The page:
Traveling Abroad with Your Recorders
Tips for Getting Through Customs
by Barbara Prescott

Are you tempted to travel outside the USA for that dream-of-a-lifetime workshop? Before you pack up your instruments, you should know whether you are going to have customs problems!
CITES treaty:
The Convention on International Trade in Endangered Species of Wild Fauna and Flora (CITES) treaty is designed to protect endangered plants and animals. How does this affect you? You may have been aware that there is a near total ban on trade in elephant ivory. In addition, effective in 2017, instruments made out of rosewood (which includes grenadilla) may also need customs clearance.
Top: Dalbergia stevensonii
 ( Honduran rosewood, or Palisander)
Bottom: Dalbergia melanoxylon  
(African blackwood, grenadilla , or mpingo)

The good news:
Rosewood: You may personally carry up to 10kg (22lbs) of rosewood in a recorder for personal use without needing a permit. Even if you're traveling to perform in a concert and will be paid, that is still considered personal use. A typical a=415 alto recorder made of grenadilla weighs .3kg, so even a great bass recorder should fall within the weight limit. Brazilian rosewood (Dalbergie Nigra) does not qualify for the personal use exemption.  Suggestion : bring your purchase receipt for your instrument, preferably including a specific description of the type of wood and the age of the recorder. (See   sample documentation here .)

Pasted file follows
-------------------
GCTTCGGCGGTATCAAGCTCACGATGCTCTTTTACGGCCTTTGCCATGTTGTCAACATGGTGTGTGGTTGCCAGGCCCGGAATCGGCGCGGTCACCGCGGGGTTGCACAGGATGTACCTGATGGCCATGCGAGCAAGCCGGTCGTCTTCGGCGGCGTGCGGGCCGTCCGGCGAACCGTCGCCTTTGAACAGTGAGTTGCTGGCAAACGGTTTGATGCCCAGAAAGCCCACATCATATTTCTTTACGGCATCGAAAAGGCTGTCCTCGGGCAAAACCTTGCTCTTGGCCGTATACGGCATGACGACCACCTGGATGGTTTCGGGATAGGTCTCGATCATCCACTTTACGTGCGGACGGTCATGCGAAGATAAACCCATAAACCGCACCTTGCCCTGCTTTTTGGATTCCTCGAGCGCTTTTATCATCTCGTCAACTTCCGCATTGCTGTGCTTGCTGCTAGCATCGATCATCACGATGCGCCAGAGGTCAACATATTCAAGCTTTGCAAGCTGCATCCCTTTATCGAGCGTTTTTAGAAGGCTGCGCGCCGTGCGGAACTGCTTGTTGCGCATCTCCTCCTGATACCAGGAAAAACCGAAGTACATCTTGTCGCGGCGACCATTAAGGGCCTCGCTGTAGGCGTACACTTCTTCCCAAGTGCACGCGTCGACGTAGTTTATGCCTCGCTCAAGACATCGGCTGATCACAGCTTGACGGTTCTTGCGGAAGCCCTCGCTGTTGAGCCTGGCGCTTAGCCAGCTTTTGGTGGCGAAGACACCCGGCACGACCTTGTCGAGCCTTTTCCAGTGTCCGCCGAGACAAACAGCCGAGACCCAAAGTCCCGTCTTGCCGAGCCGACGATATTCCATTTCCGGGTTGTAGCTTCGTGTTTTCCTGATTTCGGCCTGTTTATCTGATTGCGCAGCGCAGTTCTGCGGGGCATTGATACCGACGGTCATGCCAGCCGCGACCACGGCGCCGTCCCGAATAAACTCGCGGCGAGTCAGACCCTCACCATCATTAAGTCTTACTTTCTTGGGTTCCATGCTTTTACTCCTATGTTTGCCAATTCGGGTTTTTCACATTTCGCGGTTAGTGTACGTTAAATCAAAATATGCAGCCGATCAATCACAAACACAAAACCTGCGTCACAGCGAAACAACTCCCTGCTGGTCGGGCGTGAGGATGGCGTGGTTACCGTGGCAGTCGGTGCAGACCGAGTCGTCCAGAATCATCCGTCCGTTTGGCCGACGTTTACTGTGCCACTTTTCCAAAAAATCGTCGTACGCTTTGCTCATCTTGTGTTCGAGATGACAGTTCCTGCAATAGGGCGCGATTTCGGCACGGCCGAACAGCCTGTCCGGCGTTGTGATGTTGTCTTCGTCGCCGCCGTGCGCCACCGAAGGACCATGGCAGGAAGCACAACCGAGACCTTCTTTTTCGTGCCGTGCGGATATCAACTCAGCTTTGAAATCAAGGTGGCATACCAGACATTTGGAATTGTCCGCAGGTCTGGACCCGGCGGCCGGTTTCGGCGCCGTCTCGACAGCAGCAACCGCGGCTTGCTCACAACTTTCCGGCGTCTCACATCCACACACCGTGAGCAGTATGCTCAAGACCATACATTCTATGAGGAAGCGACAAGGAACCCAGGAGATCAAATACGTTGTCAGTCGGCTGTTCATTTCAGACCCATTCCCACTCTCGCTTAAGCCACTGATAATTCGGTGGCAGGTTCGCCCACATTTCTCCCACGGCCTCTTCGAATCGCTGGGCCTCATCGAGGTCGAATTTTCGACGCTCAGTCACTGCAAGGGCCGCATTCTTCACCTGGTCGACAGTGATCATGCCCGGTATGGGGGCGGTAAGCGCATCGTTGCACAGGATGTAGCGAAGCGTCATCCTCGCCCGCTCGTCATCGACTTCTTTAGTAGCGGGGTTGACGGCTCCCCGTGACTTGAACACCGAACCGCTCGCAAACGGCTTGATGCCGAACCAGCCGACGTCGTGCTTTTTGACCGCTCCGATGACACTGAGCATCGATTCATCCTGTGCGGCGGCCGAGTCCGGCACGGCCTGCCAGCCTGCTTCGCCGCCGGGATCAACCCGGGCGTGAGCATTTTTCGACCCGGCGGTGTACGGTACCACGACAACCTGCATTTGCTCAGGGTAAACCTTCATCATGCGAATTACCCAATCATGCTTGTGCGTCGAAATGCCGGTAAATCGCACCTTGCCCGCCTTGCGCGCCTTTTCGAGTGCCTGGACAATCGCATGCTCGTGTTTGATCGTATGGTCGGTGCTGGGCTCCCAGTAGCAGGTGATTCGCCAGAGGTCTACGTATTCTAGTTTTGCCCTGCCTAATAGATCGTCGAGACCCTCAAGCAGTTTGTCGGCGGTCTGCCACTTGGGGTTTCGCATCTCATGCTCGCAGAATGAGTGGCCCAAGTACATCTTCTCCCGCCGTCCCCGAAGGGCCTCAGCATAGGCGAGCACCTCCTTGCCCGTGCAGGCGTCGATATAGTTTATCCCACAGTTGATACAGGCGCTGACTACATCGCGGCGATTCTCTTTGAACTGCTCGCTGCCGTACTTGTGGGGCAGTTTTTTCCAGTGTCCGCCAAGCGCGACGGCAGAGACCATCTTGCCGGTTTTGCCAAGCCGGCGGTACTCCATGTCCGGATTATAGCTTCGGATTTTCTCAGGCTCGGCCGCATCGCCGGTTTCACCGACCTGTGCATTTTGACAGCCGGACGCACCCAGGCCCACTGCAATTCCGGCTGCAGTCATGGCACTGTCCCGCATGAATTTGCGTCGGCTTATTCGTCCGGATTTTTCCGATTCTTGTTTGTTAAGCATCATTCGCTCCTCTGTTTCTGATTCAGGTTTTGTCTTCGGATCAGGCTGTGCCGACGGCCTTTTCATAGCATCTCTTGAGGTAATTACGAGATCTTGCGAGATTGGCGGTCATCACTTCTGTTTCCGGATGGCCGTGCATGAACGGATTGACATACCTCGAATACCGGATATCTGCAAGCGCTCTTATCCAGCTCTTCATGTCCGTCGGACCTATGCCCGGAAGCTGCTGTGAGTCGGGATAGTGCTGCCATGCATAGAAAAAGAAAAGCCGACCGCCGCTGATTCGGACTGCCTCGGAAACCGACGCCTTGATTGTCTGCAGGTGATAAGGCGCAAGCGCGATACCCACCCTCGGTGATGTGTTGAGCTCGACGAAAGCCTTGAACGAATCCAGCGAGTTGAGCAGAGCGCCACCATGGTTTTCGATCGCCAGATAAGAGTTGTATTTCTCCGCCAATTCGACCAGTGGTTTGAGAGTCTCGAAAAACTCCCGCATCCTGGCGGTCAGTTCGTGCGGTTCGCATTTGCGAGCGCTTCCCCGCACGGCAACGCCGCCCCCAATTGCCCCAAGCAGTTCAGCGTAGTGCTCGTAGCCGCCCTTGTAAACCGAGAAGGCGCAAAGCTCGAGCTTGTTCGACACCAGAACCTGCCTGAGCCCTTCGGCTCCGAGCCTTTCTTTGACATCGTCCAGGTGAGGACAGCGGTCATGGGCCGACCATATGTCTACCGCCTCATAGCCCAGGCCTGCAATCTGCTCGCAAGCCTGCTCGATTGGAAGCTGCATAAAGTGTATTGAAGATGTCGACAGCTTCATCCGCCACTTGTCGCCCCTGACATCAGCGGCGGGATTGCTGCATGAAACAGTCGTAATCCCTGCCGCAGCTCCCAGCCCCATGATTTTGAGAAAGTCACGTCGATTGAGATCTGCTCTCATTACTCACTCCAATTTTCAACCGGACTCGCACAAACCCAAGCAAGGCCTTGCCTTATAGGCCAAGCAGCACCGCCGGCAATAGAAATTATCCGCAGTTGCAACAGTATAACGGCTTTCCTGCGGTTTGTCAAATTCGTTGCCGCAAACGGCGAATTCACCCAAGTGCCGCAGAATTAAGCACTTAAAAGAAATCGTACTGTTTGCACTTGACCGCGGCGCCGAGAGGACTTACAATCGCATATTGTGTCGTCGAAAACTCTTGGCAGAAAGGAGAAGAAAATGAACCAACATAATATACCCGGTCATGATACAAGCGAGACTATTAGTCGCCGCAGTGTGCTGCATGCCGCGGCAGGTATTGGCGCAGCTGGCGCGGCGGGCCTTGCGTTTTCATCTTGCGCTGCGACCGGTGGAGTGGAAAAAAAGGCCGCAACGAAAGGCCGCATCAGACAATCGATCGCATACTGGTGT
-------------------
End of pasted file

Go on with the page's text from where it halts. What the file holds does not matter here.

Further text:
African Ivory: You may travel internationally with your recorder even if it contains ivory, if:
  • the ivory was removed from the wild prior to February 26, 1976;
  • it is accompanied by a CITES musical instrument permit;
  • the recorder is uniquely identified; and
  • it will not be sold or otherwise transferred while outside the United States.
CAUTION: Plan ahead! Processing a CITES permit requires between 45 and 90 days. For a one-time border crossing ($75 fee):  For a "passport" allowing multiple border crossings ($75 fee, permit good for 3 years):
The bad news - Selling your rosewood recorder overseas:
Are you planning on selling your rosewood recorder overseas? Are you sending it back for non-warranty repair work?
  • Rosewood instruments sent outside the country for repair work will need a CITES permit if there is a charge for the repair;
  • Rosewood instruments receiving warranty repair will need to be inspected and cleared on reentry to the US;
  • IF your rosewood recorder is exported for sale, you must first acquire a permit ($100 fee). You must have acquired the instrument before January 2, 2017 and be able to prove that fact. 
Traveling with or selling recorders containing ivory within the US:
Alto Bressan Recorder with ivory, Bate Collection, Oxford University
The CITES treaty does not apply within the country. However, the US imposed a near-total ban on commercial trade in ivory in 2016. You may travel within the US carrying instruments containing ivory. Fortunately, if you want to sell an instrument containing ivory domestically, you may do so legally if certain criteria are met. In general, the ivory must have been imported prior to 1990, the ivory can't consist of more than 50% of the weight or value of the recorder, the ivory must weigh less than 200 grams (7 ounces) and be part of a recorder that was originally purchased before July, 2016. No permit is required. The alto recorder pictured above contains approximately 2oz (50grams) of ivory, with two ivory fittings on the head and foot joints.
We hope you bring your properly documented rosewood recorders with you for that tempting week of recorder magic somewhere abroad. Be sure to post pictures on the ARS Facebook group to make everyone envious!
Barbara Prescott of Prescott Workshop, Hanover NH, and an ARS Board member
For further information:
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